A top financial analysis firm has downgraded Japan's credit rating due to slow progress on needed fiscal reforms. Standard & Poor's is calling for radical steps to revive the world's second largest economy.
Standard & Poor's said Wednesday that Japan's government was taking too long to clean up bad bank loans and cut public spending, key planks of Prime Minister Junichiro Koizumi's economic reform plan.
S&P also called Japan's financial sector crippled and said that in some respects the government is institutionally dysfunctional.
The U.S. based ratings agency gave these as some of the reasons behind its decision to downgrade Japan's credit rating to a third ranking AA. It also kept its negative outlook on Japanese credit.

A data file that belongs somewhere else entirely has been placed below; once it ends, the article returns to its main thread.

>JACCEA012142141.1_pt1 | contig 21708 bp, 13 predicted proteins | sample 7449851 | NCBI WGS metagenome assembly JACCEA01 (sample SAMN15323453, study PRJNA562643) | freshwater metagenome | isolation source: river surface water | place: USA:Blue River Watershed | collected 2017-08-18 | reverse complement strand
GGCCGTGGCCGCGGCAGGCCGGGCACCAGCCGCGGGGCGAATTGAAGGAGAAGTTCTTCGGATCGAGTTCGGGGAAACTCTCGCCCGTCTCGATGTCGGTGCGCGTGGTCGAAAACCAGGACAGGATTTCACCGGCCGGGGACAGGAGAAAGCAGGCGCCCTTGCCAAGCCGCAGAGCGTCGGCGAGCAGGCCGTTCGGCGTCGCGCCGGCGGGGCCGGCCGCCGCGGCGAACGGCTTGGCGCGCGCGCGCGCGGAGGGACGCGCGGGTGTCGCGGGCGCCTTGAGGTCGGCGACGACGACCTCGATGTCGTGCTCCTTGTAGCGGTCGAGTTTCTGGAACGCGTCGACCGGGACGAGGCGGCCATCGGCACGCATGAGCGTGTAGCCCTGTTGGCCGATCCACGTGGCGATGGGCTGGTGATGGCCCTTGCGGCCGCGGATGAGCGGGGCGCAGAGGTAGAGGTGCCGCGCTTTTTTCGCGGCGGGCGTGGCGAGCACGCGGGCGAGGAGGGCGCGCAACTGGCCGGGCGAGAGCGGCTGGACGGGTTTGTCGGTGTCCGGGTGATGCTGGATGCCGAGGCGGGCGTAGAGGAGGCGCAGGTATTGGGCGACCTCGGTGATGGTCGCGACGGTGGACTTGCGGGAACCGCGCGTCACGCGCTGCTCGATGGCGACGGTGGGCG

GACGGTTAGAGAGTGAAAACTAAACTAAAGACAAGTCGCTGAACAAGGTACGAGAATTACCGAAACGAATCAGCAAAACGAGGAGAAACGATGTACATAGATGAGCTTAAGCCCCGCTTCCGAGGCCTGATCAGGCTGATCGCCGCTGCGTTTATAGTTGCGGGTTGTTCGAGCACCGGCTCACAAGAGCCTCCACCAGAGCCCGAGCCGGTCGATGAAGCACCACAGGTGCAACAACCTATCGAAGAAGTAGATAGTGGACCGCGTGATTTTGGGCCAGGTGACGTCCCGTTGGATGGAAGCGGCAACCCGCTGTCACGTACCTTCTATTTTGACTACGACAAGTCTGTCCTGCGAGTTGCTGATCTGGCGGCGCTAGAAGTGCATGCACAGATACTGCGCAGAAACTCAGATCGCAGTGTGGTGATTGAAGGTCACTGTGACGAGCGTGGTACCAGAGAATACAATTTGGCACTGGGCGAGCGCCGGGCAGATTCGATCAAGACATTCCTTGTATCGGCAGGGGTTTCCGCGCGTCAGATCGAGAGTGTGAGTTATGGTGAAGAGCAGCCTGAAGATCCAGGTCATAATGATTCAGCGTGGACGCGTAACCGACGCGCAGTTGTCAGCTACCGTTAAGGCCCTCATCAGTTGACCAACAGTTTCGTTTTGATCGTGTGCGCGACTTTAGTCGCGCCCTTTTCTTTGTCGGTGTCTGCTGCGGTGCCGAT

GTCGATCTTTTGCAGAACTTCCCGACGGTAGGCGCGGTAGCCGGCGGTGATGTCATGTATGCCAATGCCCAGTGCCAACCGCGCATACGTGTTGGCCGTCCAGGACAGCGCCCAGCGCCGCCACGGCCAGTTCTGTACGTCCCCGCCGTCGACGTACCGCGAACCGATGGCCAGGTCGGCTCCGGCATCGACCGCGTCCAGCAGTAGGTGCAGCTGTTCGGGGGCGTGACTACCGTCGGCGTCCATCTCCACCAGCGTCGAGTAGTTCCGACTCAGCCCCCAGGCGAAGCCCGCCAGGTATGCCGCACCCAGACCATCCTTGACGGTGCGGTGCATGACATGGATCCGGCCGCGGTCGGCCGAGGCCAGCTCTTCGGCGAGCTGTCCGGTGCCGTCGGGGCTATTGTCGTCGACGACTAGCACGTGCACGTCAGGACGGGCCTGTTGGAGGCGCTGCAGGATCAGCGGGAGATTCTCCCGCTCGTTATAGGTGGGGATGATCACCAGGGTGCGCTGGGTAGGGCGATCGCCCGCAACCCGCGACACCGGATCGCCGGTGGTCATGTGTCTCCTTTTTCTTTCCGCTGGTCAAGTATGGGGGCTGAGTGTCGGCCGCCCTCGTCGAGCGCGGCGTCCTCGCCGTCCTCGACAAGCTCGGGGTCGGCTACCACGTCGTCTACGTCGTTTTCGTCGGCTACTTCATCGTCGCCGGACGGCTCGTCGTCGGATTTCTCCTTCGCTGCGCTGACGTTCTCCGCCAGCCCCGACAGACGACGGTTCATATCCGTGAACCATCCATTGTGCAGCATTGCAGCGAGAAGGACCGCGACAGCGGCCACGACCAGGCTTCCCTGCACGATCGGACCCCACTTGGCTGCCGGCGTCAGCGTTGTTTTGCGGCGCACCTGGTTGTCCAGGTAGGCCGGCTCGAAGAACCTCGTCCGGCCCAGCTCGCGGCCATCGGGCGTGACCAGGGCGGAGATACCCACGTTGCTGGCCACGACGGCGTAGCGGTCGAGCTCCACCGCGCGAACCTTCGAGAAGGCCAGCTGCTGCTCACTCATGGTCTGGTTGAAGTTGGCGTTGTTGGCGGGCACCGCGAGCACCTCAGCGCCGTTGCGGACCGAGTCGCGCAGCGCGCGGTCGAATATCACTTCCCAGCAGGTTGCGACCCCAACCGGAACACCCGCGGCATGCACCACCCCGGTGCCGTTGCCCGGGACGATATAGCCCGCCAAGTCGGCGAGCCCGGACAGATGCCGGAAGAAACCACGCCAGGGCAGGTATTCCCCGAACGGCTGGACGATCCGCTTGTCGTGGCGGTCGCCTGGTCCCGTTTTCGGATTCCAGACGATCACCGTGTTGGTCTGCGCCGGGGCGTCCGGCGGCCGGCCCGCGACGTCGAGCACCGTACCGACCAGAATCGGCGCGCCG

Many economists, such as Richard Jerram of ING Barings in Tokyo, agree with S&P's analysis. "I think that the new administration has been really disappointing in terms of its short-term economic management and in terms of its ability to deliver on structural reform. In effect it has done nothing positive over the past six months," Jerram said.
In reaction to S&P's move, Japanese stocks fell two percent. Bonds rallied to their highest level in two months and the yen gained some ground against the dollar on relief the rating's cut was not deeper.
But S&P says Japan's rating could be trimmed again. Wednesday's reductions means that Japan has now joined Italy as among the lowest-rated of the industrialized nations.